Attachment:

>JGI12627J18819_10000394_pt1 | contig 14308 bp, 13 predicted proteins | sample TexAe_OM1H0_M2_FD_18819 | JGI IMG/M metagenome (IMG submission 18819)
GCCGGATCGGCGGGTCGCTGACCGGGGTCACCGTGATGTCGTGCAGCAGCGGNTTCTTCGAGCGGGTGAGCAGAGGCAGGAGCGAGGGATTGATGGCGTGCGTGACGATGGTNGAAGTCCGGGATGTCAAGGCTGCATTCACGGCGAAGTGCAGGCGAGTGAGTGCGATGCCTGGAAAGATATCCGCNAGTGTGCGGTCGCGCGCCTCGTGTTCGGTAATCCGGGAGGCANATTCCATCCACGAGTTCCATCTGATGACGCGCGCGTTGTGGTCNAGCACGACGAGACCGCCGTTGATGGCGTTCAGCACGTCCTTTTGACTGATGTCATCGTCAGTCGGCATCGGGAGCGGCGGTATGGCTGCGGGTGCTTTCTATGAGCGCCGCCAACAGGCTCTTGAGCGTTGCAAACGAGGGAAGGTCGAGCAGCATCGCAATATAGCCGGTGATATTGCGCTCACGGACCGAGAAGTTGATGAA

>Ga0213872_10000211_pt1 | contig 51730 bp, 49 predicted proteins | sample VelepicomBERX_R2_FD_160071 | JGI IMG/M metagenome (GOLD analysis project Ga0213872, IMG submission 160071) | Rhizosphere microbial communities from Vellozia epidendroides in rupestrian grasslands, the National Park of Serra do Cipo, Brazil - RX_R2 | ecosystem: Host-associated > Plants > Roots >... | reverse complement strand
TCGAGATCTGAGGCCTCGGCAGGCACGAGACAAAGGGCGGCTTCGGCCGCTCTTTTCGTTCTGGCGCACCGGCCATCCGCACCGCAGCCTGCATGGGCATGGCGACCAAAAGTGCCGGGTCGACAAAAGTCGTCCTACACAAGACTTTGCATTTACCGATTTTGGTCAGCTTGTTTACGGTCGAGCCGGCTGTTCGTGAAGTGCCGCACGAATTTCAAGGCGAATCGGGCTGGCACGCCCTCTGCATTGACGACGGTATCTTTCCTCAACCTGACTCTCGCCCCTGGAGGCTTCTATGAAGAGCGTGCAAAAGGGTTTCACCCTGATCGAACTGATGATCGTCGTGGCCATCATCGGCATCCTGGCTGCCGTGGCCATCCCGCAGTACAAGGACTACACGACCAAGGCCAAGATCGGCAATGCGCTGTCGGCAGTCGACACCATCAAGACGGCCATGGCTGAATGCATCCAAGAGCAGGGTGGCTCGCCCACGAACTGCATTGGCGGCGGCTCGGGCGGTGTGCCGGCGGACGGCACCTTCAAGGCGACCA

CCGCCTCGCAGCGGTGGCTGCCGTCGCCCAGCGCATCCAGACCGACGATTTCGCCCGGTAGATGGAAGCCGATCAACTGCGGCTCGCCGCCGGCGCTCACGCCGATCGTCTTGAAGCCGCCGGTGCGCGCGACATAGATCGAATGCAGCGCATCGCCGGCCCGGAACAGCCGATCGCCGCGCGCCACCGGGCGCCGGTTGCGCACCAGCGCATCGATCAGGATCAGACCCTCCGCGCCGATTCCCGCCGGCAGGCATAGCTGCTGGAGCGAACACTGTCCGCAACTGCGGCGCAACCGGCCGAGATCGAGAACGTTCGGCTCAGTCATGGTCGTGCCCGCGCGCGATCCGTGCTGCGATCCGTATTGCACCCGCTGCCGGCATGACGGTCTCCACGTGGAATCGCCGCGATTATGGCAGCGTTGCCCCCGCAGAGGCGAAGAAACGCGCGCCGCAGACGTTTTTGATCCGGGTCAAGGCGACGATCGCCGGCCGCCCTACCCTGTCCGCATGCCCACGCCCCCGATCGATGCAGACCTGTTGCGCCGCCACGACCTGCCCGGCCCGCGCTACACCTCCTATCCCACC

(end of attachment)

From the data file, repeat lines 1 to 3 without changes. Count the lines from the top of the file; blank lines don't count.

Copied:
>JGI12627J18819_10000394_pt1 | contig 14308 bp, 13 predicted proteins | sample TexAe_OM1H0_M2_FD_18819 | JGI IMG/M metagenome (IMG submission 18819)
GCCGGATCGGCGGGTCGCTGACCGGGGTCACCGTGATGTCGTGCAGCAGCGGNTTCTTCGAGCGGGTGAGCAGAGGCAGGAGCGAGGGATTGATGGCGTGCGTGACGATGGTNGAAGTCCGGGATGTCAAGGCTGCATTCACGGCGAAGTGCAGGCGAGTGAGTGCGATGCCTGGAAAGATATCCGCNAGTGTGCGGTCGCGCGCCTCGTGTTCGGTAATCCGGGAGGCANATTCCATCCACGAGTTCCATCTGATGACGCGCGCGTTGTGGTCNAGCACGACGAGACCGCCGTTGATGGCGTTCAGCACGTCCTTTTGACTGATGTCATCGTCAGTCGGCATCGGGAGCGGCGGTATGGCTGCGGGTGCTTTCTATGAGCGCCGCCAACAGGCTCTTGAGCGTTGCAAACGAGGGAAGGTCGAGCAGCATCGCAATATAGCCGGTGATATTGCGCTCACGGACCGAGAAGTTGATGAA

>Ga0213872_10000211_pt1 | contig 51730 bp, 49 predicted proteins | sample VelepicomBERX_R2_FD_160071 | JGI IMG/M metagenome (GOLD analysis project Ga0213872, IMG submission 160071) | Rhizosphere microbial communities from Vellozia epidendroides in rupestrian grasslands, the National Park of Serra do Cipo, Brazil - RX_R2 | ecosystem: Host-associated > Plants > Roots >... | reverse complement strand